Actress Cicely Tyson waited until very late in life to tell her story. She died at age 96, just days after publication of her autobiography. Just As I Am: A Memoir by Cicely Tyson is an enjoyable and thought-provoking read.
Her story, is also the story of America. She came from modest means and endured growing up Black in America. The book provides her reflections on what being Black in America felt like, and why. Being white, I cannot really imagine what that is like to experience segregation, Jim Crow laws or systematic racism. Tyson is not preachy, she just provides some personal perspective.
Even into her 90s, Tyson kept working as long as there was meaningful work. She had a supporting role in television’s How To Get Away With Murder, and occasionally popped up in a feature film role like Last Flag Flying. Despite her success, she said there lean times. If you look at her long list of acting credits, you wouldn’t think so, but there were times she had to take lesser roles simply to keep the money coming in. Over her career, she earned every kind of award imaginable, except a competitive Academy Award. That’s a shame. Film rarely used her talent in significant projects. She found those on television and on stage.
Tyson married at a young age, and had a daughter, before divorcing her husband. In her book, she explained how uneducated she was about sex, and got pregnant before really understanding sexuality and birth control. Her story could have ended there, but her drive, strong faith and sense of responsibility propelled her forward.
By chance she was hired to model, and that led to a few acting jobs. She received good notices for her role in Moon On a Rainbow Shawl in 1962. Through the 1960s, she acted in plays and on television, taking supporting roles until she was cast in the film Sounder (1972). Her supporting role turned into a lead role, for which she was nominated for the Best Actress Academy Award.
That role put her on the map. Next up was the 1974 television film The Autobiography of Miss Jane Pittman. After this film aired, suddenly everyone in America knew her. She was present two Emmy Awards of the nine Emmys the film received.
Tyson found and fought to play these strong women character roles and elevated them to award-winning status. In the 1960s and 1970s, roles for Black women were generally confined to prostitutes, maids and background characters.
The early 1970s brought the Blaxsploitation era to film, a genre Tyson wanted nothing to do with. Many of the roles and films she found demeaning and only reinforcing stereotypes.
Next, she starred as Kunte Kinte’s mother in the 1977 production of Roots and was nominated for an Emmy. Roots had been a best selling book, but the network was nervous about the reception this eight part series would get. The program was viewed by an estimated 130 million people when it aired.
Mixed in with other roles, Tyson would go on to portray Coretta Scott King and Marva Collins, a Chicago public school teacher, who achieved success with students who were failing.
Still, finding good roles was tough, and she found that Black actresses were at the bottom of the ladder in Hollywood.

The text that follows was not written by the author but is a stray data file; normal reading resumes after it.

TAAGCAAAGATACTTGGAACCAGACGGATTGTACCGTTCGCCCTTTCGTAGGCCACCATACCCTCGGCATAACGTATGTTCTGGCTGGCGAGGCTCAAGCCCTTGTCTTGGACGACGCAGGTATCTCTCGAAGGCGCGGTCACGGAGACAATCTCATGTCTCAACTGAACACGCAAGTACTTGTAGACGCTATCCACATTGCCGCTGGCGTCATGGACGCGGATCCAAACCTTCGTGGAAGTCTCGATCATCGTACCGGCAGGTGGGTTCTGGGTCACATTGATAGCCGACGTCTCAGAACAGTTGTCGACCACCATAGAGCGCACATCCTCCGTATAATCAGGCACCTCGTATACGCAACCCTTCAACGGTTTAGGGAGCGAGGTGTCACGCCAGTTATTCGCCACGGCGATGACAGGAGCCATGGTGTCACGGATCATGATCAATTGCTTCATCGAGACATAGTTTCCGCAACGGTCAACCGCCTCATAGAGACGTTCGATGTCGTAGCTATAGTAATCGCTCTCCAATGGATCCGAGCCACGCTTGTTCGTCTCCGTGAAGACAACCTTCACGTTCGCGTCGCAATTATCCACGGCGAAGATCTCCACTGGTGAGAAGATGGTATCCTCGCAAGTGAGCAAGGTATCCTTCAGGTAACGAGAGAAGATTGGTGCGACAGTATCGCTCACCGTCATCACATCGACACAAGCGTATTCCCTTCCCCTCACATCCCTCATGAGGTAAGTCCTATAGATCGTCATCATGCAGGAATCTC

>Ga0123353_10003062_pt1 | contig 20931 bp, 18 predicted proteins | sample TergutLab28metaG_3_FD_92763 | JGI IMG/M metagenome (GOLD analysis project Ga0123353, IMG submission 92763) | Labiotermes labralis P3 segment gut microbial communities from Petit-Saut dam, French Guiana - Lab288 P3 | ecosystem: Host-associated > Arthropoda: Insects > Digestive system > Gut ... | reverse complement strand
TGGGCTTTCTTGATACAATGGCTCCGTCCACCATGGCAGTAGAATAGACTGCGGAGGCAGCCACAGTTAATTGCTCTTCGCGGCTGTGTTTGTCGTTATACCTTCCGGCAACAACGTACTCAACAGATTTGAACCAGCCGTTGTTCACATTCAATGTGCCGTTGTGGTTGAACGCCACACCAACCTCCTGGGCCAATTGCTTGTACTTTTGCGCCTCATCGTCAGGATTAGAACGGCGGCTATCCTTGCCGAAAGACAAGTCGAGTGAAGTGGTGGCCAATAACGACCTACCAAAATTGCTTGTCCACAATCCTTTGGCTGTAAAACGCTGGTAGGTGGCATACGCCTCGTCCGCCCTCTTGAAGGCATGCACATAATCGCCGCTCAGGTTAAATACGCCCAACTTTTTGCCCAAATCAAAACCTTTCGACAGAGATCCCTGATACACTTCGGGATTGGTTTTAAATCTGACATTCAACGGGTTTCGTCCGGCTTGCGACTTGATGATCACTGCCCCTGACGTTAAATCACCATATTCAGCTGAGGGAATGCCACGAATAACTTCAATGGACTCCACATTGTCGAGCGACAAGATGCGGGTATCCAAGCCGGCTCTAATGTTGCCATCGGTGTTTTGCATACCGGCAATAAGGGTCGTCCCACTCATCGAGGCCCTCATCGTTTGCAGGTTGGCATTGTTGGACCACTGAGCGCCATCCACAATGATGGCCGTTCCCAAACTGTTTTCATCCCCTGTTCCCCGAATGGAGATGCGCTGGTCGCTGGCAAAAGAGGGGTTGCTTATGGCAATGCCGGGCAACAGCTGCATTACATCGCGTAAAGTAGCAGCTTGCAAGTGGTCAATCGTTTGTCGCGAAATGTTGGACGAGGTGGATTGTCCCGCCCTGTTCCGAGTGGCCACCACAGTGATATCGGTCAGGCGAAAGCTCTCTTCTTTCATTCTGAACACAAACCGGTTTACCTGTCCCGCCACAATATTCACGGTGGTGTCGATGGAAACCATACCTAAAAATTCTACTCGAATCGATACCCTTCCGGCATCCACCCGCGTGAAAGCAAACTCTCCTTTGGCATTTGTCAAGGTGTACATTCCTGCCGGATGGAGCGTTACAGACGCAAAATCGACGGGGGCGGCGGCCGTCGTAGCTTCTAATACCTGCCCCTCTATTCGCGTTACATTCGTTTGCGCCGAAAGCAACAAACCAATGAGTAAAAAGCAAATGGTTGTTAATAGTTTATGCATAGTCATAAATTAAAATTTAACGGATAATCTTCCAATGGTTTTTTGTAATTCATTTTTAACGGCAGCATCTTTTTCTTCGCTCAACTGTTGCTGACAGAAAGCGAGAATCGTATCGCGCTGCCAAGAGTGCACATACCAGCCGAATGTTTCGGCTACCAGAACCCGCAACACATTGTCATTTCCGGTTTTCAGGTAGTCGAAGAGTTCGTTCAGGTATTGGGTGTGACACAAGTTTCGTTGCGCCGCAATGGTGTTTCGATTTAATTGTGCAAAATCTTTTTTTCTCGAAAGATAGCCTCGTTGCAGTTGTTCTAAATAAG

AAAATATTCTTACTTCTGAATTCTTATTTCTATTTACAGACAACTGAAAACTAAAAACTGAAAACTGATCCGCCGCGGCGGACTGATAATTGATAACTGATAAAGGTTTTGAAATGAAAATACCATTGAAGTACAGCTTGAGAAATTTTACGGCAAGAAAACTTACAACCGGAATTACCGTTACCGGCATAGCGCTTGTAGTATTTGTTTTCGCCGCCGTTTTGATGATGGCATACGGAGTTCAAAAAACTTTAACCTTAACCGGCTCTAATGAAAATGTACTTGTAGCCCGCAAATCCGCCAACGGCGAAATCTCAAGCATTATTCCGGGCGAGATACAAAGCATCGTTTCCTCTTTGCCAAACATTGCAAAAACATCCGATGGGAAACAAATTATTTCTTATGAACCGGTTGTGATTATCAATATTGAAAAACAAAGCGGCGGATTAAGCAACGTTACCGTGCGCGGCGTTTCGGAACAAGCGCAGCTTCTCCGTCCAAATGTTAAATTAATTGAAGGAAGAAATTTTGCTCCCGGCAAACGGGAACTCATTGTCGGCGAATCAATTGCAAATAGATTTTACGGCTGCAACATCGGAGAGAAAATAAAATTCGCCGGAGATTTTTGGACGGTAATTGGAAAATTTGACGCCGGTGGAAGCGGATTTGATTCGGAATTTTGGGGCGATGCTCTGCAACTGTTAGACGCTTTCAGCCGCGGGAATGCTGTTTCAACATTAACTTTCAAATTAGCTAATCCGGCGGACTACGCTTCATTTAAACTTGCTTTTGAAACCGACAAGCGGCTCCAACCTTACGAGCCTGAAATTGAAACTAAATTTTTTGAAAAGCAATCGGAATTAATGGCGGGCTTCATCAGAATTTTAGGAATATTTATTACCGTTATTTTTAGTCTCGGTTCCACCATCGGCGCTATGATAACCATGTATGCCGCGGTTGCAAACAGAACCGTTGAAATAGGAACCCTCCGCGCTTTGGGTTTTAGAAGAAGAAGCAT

“As a Black actress, even when you’re at the so-called pinnacle of your career, your choices are severely limited.”
Later, Tyson would have roles in Fried Green Tomatoes, Diary of a Mad Black Woman, Oldest Living Confederate Widow Tells All, Because of Winn-Dixie, The Help, A Lesson Before Dying, The Women of Brewster Place, The Rosa Parks Story and The Trip to Bountiful.
In 2015, she was selected for the Kennedy Center Honors, and in 2016, she was presented the Presidential Medal of Freedom. In 2018, she finally got her Academy Award, she was presented with an Honorary Academy Award, recognizing her lifetime body of work.
The part of the book many are interested in was her relationship with jazz great, Miles Davis.
Tyson and Miles Davis had a very lengthy relationship in the 1970s, but he married someone else, which surprised her. According to Tyson, Davis had numerous relationships with women and he married a woman he was also seeing at the time. A few years later, they reconnected and began their relationship. Davis frequently proposed to Tyson, but she resisted accepting, until she believed he had changed. According to Tyson, Davis always credited her for saving his life, literally helping him to survive.
“My need to nurse Miles back to health fit perfectly with his need to be nurtured, and for the first few years of our reunion, that dynamic bound us tightly,” she related in her autobiography. “God had put me here to save this man’s life, a task I intended to carry out.”
As his health improved, she discovered he had returned to old way, literally bringing his women into their apartment. She finally drew the strength to leave him and move on with her life. She freely acknowledges knowing his history of womanizing and his addictions; but still felt positive about their prospects as a couple. Even after his death, she said, “Our love story will never be finished.”
You would have to walk in her shoes to understand her choices, but also her incredible faith and inner strength. Nowhere in her book does she play the victim. She simply takes you on the fascinating journey of her life.